There is a growing concern about fertility in the whole
industrialized world today. Almost 14% of couples have
infertility problems. There is a fear that infertility is on
the increase and about 40-50% of these problems are associated
with the woman. It is amazing to note, however, that there are
many things that can affect reproductive health, that we as
humans have control over. Lifestyle choices like smoking,
alcohol consumption, caffeine healthy/unhealthy eating habits,
weight, sexual practices and so forth all have impact on
fertility and it is within our ability to control all these.
Most women are unaware as to how important these choices can
be with regard to future attempts to conceive. It will be in
order to examine these lifestyle choices and how much they
affect our reproductive health.
Over/Under weight On both sides of the scale, body weight plays
a vital role in fertility. Obesity has been associated with
infertility and menstrual irregularities. Women who are
overweight but without Polycystic Ovarian Syndrome (PCOS)
suffer the same problems with ovulation and menstrual anomalies
as women with PCOS and in most cases, this is found to be
inexplicable medically. But it has been shown that group
treatment programs that help obese women with diets and
exercise plans have caused a return of fertility in many
patients. In overweight women with ovulation and menstrual
irregularity, a weight loss of 6.5kg (15lbs) has been shown to
restore normal ovulation. Therefore, it is believed that the
improvement in insulin resistance achieved with the weight loss
has more to do with restoring ovulation than the actual amount
of weight loss itself. Several studies have shown that a Body
Mass Index (BMI) of 23-30 is considered overweight and a BMI
above 30 is said to be obese.
Just as overweight is bad for fertility, extreme underweight has also been shown to cause ovulatory dysfunction and thus infertility. In a woman with anideal body weight (BMI of 20-25) a moderate weight loss of 10-15% can cause menstrual irregularity and a weight gain in such underweight women has also been shown to restore ovulation and pregnancy in most cases. A BMI of 17.5-20 is considered underweight and below 17.5 is severely underweight.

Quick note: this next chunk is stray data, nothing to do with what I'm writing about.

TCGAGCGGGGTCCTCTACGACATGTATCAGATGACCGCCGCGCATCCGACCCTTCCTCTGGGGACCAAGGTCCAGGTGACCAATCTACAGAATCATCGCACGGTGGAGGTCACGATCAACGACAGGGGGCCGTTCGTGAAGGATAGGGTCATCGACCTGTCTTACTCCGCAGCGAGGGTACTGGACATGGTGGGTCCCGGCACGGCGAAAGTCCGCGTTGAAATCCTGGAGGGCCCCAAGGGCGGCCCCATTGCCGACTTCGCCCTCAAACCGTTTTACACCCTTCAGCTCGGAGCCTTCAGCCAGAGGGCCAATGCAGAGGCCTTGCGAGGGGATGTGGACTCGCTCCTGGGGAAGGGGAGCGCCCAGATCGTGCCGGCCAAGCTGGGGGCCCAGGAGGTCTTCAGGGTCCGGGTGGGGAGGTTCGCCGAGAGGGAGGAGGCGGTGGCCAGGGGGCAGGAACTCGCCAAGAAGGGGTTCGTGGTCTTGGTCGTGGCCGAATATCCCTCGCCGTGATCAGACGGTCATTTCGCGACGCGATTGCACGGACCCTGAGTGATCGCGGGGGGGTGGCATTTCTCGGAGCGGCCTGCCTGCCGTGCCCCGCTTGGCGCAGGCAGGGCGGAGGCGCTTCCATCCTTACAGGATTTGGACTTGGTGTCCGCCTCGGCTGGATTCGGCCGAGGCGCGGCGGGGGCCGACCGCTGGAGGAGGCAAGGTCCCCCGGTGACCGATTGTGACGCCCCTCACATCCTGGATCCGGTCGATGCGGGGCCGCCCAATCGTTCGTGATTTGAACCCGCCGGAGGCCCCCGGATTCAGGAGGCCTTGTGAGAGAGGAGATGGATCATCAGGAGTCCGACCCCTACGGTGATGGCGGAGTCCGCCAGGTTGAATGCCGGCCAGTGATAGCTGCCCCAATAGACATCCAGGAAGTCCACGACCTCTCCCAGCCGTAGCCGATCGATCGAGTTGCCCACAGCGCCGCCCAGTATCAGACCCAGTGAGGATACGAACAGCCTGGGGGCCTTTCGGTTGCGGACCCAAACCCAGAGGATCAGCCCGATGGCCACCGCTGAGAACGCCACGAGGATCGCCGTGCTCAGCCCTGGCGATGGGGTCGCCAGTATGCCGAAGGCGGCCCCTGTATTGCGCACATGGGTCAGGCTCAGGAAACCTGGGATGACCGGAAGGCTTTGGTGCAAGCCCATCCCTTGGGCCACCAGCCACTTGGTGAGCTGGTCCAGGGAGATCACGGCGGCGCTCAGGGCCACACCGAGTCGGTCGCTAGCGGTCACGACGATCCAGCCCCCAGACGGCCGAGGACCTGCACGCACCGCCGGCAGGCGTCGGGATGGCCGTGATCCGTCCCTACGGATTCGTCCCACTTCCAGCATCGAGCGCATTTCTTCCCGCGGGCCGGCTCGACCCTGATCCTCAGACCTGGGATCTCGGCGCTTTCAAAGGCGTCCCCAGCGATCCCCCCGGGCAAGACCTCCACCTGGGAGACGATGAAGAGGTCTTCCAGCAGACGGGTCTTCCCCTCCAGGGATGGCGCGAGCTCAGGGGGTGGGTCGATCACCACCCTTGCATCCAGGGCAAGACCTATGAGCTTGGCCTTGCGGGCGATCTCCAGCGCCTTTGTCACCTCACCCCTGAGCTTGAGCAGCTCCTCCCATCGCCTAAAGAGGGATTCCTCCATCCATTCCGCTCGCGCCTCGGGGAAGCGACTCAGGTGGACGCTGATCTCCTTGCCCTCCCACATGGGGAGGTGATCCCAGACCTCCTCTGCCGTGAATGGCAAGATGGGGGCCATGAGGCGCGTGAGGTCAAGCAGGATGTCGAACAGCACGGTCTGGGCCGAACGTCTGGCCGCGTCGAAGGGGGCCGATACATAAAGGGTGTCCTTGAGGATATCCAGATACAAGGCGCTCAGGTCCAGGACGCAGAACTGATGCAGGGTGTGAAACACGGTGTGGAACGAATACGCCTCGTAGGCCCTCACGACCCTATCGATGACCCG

Over the years, several reports have consistently reiterated
that smoking decreases fertility.
Smokers suffer a risk of menopause1.5-3 years earlier than normal, decreased oestrogen with breakthrough bleeding and a shortened luteal phase of the menstrual cycle. All these suggest
that smoking exerts some toxic effects on the follicles directly. Also, nicotine, a component of cigarette smoke has been shown to concentrate in cervical mucous and the metabolites have also been found in the follicular fluid. This is believed to be responsible for delayed follicular growth and maturation in smokers. Smoking is also associated with an increased incidence of ectopic pregnancy and an increased spontaneous abortion rate which also suggests it affects the uterine tubes and tubal motility.
Civilization also comes with its consequences. It is common to see women in industrialized nations delaying childbearing to pursue educational and career opportunities till later years.
What most women in this regard do not realize is that aging brings with it many effects that affect almost every part of the body and the reproductive system is not left out. Some of the effects of age on fertility include:
– Depletion, over time, of the ovarian follicles affecting
menstrual and ovulatory regularity – endometriosis has more
time to produce scarring of the ovaries and tubes, reducing free
movement of these organs. It can even take the place of the
ovarian follicular tissues, if ovarian endometriosis persists and grows.
– Fibroids can slowly grow causing endometrial bleeding that can disrupt implantation sites or even distort the endometrial cavity which affects the ability to carry pregnancy in the early stages.
– Abdominal adhesions from other intra abdominal surgery or ruptured ovarian cysts can also affect tubal motility, required to sweep the ovaries and gather an ovulated egg.
*Alcohol and infertility
The total effects of alcohol consumption on fertility may not be
clear, but what is known for certain is that alcohol abuse does
constitute a risk of infertility. In a survey, women with high
alcohol use reported more menstrual and gynaecological surgery.
Alcohol has also been shown to alter oestrogen and progesterone
levels and also cause anovulation (menstruation without ovulation). But what is not clear, however, is how much alcohol
consumption is bad for fertility, or alternatively, how much is safe. It is established that during pregnancy, an average of 2drinks per day or more can produce foetal alcohol syndrome birth defects. Another study showed that a consumption of more than 100gram of alcohol a week (1drink per day) is associated with 60% increase in ovulation difficulties.
Also, increased caffeine consumption has been shown to affect the ability to become pregnant and carry the pregnancy. This is because caffeine clearance from the body is decreased during the luteal phase. Animal and human research data also show an increased risk of spontaneous abortions with increased caffeine use and a decreased foetal growth during pregnancy with increased caffeine intake. Consumption of three or less servings of coffee per day may be harmless, but more than this amount i.e. greater than 300mg per day may lead to fertility problems.
Women with Pelvic Inflammatory Disease (PID) stand a greater risk of infertility and untreated STDs especially gonorrhoea and chlamydia, are the major cause of PID.
The choices we make everyday have a positive or negative impact
on our ability to conceive.
Decide to make the right decisions today and enjoy a better reproductive health.